PDA

View Full Version : Can It Be That It Was All So Simple Then?


buckshotstheone
01-17-2011, 05:41 PM
Today I look at whether or not it's good that young artists are forced to release so much material so early in their careers.


http://www.reppghhiphop.com/2011/01/17/can-it-be-that-it-was-all-so-simple-then/


Before the barrage of YouTube videos, and free songs every week, and 5 mixtapes per every official album, there were few ways for artists to generate hype. It was a much simpler time when you either got put on by an already established artist, or you got lucky and some record exec decided to take a chance and release your single. Now while the shift in promotion may have to do with the generation of kids becoming fans of hip hop while still teething and therefore all being convinced that they can be rappers too, it’s a telling sign that the forced oversaturation has eliminated the days when one verse could change a rapper’s life.

Back around the time when Phife was proving he could actually rap, a young rapper by the name of Nasty Nas was being championed as the next big thing after he set off Main Source’s “Live at the BBQ”. While it took three years for his debut to drop, he only dropped one more verse and single and yet his buzz continued until we were blessed with Illmatic. For anyone looking to understand why Nas was so hyped, all it took was about 50 seconds of hearing the verbal assassin and then it was obvious why everyone was so pumped for this Large Professor protégé. Same with Snoop (Doggy) Dogg, who made his first appearance on “Deep Cover” and almost overnight became popular enough that he was able to basically run the show for The Chronic. My question is, can you name a rapper from the last couple years that could have done that? Is one verse enough to generate a buzz or do you need 5 mixtapes and two free EPs before anyone cares?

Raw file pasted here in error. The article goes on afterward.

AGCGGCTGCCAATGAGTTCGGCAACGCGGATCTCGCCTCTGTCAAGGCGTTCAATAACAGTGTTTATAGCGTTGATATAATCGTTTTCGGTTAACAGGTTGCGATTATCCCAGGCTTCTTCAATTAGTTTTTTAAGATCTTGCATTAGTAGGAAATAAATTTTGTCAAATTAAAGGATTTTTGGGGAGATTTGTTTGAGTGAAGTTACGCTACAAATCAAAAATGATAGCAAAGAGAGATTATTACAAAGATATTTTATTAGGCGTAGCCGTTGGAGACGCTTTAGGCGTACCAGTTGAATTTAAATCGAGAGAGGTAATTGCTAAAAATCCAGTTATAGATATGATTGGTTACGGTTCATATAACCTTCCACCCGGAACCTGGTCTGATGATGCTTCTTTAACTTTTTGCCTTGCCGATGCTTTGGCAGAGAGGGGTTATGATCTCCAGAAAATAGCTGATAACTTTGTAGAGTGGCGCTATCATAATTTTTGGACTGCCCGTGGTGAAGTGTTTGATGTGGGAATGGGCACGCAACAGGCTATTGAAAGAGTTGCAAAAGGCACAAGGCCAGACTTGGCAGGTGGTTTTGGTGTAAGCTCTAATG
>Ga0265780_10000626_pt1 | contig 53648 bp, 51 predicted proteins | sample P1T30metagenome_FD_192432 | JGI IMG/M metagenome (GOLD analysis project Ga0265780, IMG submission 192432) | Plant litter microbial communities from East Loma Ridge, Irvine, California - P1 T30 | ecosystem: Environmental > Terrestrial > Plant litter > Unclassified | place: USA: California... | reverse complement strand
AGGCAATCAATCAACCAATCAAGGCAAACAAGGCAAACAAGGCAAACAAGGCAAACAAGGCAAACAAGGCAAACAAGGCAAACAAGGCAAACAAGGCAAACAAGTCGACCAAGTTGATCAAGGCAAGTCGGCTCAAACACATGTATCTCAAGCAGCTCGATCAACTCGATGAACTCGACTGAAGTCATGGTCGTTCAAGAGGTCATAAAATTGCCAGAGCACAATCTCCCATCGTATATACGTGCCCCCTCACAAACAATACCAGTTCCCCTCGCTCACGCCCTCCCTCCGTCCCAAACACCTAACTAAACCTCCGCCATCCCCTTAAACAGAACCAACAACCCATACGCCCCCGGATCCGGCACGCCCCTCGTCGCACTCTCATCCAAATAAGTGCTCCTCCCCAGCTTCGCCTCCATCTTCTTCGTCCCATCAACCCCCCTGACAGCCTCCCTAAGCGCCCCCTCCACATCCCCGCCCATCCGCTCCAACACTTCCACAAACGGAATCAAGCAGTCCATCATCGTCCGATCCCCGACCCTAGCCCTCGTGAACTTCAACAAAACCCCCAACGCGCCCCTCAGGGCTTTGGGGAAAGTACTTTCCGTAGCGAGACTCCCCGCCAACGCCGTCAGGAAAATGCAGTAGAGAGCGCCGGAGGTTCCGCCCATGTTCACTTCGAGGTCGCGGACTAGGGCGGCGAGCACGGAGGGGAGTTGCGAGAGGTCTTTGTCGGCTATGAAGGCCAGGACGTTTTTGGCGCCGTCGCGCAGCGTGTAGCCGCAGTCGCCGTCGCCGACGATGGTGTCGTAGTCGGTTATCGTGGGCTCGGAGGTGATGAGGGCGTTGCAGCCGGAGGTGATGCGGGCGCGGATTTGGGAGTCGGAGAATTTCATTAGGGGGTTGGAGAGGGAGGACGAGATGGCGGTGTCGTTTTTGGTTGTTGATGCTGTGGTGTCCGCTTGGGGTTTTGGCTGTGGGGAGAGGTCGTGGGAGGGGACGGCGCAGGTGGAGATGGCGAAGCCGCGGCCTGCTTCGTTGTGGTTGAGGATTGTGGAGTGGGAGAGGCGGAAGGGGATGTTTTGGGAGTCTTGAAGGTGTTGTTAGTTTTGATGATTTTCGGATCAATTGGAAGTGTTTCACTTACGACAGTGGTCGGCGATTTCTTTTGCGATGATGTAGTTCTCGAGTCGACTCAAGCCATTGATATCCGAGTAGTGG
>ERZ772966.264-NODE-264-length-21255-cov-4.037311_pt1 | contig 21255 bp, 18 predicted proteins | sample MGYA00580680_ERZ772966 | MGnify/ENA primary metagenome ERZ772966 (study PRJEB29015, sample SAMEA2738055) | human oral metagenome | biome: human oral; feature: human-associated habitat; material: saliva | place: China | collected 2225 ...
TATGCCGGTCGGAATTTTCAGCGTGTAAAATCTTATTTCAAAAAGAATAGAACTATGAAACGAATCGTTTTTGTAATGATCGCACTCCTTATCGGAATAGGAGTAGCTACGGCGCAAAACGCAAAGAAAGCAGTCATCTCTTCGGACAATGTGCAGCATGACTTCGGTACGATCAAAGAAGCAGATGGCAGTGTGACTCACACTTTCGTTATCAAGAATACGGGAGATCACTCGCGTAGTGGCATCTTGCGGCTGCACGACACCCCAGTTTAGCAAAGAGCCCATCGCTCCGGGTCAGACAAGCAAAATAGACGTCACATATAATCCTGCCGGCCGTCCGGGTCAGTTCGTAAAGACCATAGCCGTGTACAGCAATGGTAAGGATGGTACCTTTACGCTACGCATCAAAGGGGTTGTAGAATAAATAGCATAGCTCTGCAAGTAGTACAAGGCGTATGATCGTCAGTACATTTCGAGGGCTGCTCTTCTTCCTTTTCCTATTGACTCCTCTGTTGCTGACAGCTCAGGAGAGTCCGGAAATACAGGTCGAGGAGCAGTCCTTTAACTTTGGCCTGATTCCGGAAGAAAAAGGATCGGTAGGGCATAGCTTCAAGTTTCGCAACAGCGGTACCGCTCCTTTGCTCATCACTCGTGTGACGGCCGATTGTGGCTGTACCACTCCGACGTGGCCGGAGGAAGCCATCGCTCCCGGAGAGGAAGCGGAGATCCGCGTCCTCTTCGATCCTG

These days it’s all about the constant grind. You gotta drop a track a week, a YouTube video every 2 weeks, a mixtape a month, and a “FreEP” (please dead that term) before your album comes out or else no one is checking for your shit. Is this a good thing? Does this help when I say “hey show me why Kendrick Lamar is a good rapper” since that means I gotta sift through 4 or 5 mixtapes, some of which might have wack material. With Nas it was “check out this track” and you were mesmerized and hooked and ready for an album, with J. Cole it’s which mixtape do you check, what features is he the best on, which songs are only halfway decent and how many tracks are already played out? CyHi Da Prince beasted “So Appalled” and Royal Flush (http://www.livemixtapes.com/mixtapes/12487/cyhi_da_prynce_royal_flush.html) is a damn good mixtape, but it’s not flawless, just having the verse on Kanye’s album I’d probably be much more hyped for him releasing an album simply because I would have no idea who he was yet that verse alone would give me enough reason to wanna hear more. Now he’s just another rapper who I know will eventually be dropping an album, eh.


They say it’s about quality over quantity but is that really the case anymore? Whatever happened to leaving people wanting more? Isn’t that the best way to create hype? Give people a taste and make them anticipate the full meal? Now we get the bread, salad, appetizer, main course and dessert and all that’s left is the cigarette after. If your album is the equivalent of smoking outside the restaurant then what’s the point? I understand it’s 2011 and since everyone is a rapper you gotta constantly give the people fresh material, but is it better to have a new song every week, some of which are sub-par, or one verse that makes the whole rap world stop and pay attention? Is the oversaturation helping or hurting hip hop in the long run, and really, what should I check out by Kendrick Lamar that’s actually gonna make me anticipate his apparent features on Detox? Not that it will ever actually drop anyway…